My name is Nikhilesh ("Nik") Dholakia.

"On the plane, I said, “Nikhilesh, you have to make up your mind - are you going to ask at every stop, at every point, 'Is this vegetarian, can I eat it?'"

Ahmedabad, India

Chicago, Illinois





A family that decided that they're going to host me for a month prior to the semester beginning at Northwestern, it was located in a small town called Morris, Illinois. And it was a farm family. And they, a bit through their church group, they heard that the wife, Nancy, that, Robert and Nancy, Bob and Nancy Limbach. So they decided, especially Nancy, since she was active in the church group that it would be a good thing to do in terms of social service, to get a foreign students to come in and live with them in the farm and get to know the American way of life a little bit.

Nancy told me is that “You know, in the US, as a student, you will be required to write several term papers.” I said “Okay, but you know, I've done term papers, when I was a student in India,” she says “No, but here, you're required to submit them typed.” In India, if we had to get typing done, we would give it to a typist, and get it done, but here. So she had a old Underwood typewriter, she gave me that. And she gave me a book to learn typing, the, you know, the finger typing, touch typing. And basically the sentence, which I'm sure you probably heard of “the quick brown fox jumped over the lazy dog,” which has all the letters and how to place the fingers, so that, you know, your mind would get programmed to the keyboard, and then you do not have to look at it, which has been a great help, because even today, I can do that kind of typing without looking at the keyboard. And so that was a great tip from Nancy.

Other things, but it was just mind boggling. I mean, in India, even if we had seen farms, even if we had seen a relatively rich farm, it'd be a few acres, maybe a dozen acres, Bob had two farms each about 1100 acres. It was and then the main products were things like hay and corn, just single crop. In India, for example, getting water into farm would be a challenge, here, Bob told me so he took me on, on his huge tractors and harvester combiners. He had only one person by the way, hired help. So it was he, his family members, his parents also lived down the road, so his father would occasionally help, and this one hired help. And they managed this 2000 acres of farmland so that was amazing, because they had the oldest machines, which of course was just amazing. And then he said, “You know, we have so much water here that three or four feet under the ground and to the entire field there are-” what he called tiles, which are basically perforated ceramic pipes to drain the water away. There's so much water in this land already that instead of irrigation they had to actually drain water away. [laughs]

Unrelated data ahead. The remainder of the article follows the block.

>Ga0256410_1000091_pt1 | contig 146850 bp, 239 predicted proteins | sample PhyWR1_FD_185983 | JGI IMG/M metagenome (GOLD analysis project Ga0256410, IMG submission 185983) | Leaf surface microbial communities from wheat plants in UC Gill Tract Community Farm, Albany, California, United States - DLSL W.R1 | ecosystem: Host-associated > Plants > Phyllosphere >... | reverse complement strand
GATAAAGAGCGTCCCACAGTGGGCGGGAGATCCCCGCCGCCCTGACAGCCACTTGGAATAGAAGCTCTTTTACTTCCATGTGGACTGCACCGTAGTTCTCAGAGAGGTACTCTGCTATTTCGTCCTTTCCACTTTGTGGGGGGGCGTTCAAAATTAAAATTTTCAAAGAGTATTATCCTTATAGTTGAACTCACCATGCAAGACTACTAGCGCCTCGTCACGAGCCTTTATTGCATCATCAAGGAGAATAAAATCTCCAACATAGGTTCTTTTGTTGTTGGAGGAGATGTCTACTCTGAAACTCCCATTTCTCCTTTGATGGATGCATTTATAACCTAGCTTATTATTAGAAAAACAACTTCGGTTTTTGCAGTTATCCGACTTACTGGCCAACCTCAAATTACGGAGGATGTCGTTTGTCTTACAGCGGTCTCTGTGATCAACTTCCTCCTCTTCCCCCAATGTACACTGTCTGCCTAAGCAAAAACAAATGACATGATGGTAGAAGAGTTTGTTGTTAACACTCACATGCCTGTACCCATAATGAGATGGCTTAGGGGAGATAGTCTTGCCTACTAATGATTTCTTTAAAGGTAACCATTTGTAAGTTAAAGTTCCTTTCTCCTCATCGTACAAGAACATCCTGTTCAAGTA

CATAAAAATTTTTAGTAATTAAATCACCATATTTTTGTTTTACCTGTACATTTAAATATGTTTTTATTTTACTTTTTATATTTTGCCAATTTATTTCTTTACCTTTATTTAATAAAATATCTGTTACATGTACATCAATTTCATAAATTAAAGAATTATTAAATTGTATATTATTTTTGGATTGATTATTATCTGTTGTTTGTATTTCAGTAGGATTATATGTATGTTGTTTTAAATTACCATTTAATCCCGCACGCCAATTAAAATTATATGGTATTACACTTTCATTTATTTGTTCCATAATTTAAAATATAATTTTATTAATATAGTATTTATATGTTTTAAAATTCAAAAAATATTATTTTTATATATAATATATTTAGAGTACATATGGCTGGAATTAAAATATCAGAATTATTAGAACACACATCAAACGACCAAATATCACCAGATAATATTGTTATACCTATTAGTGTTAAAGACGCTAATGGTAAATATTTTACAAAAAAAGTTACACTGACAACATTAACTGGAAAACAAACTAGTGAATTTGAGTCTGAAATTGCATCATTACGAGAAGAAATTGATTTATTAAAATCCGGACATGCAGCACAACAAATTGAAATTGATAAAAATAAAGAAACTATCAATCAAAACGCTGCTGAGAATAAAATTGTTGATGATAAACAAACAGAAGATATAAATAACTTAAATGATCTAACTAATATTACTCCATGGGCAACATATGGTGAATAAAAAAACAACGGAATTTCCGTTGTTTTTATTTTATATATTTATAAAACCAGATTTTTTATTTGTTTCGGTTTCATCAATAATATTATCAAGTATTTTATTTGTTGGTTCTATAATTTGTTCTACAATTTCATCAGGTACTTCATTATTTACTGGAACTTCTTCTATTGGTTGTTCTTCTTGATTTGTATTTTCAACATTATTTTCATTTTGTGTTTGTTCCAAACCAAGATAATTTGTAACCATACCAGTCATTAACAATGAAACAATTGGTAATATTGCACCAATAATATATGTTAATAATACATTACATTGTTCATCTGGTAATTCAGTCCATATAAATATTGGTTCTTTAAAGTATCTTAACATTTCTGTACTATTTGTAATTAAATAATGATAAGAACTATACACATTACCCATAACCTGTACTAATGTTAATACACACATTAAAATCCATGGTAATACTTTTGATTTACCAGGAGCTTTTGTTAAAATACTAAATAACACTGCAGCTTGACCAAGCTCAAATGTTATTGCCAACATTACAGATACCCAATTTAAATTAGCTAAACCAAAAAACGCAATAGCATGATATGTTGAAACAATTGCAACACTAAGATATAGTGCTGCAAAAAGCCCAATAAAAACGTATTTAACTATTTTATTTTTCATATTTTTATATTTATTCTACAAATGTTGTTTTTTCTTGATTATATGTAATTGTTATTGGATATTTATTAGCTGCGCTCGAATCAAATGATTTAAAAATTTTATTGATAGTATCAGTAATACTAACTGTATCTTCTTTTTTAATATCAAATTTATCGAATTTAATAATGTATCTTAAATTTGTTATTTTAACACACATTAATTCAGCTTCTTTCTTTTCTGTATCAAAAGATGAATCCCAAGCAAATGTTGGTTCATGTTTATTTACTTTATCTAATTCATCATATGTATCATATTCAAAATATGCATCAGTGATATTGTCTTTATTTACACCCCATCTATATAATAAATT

So these are the kinds of things - but okay, going back again, so on the plane. I was a vegetarian growing up in India. On the plane, I said, “Nikhilesh, you have to make up your mind - are you going to ask at every stop, at every point, 'Is this vegetarian, can I eat it?'” or I decided to make a change. I mean it was, this was like, as soon as I set my foot on the American soil, I'm stopped being a vegetarian. And so the meal that they served me was a hamburger and of course what is one, what is one has heard of hamburger is what you see in pictures? No, sir. On the farm. A hamburger simply means ground beef, which has been brown a little bit with salt and pepper. That's it. No bun. No, no, I mean, that's hamburger in a farm like a farm setting. So imagine a vegetarian trying to eat that food for the first time. After a few days, Bob, for example, could see that I was hardly able to eat the food. Other things were fine, you know the bread and breakfast and dinner.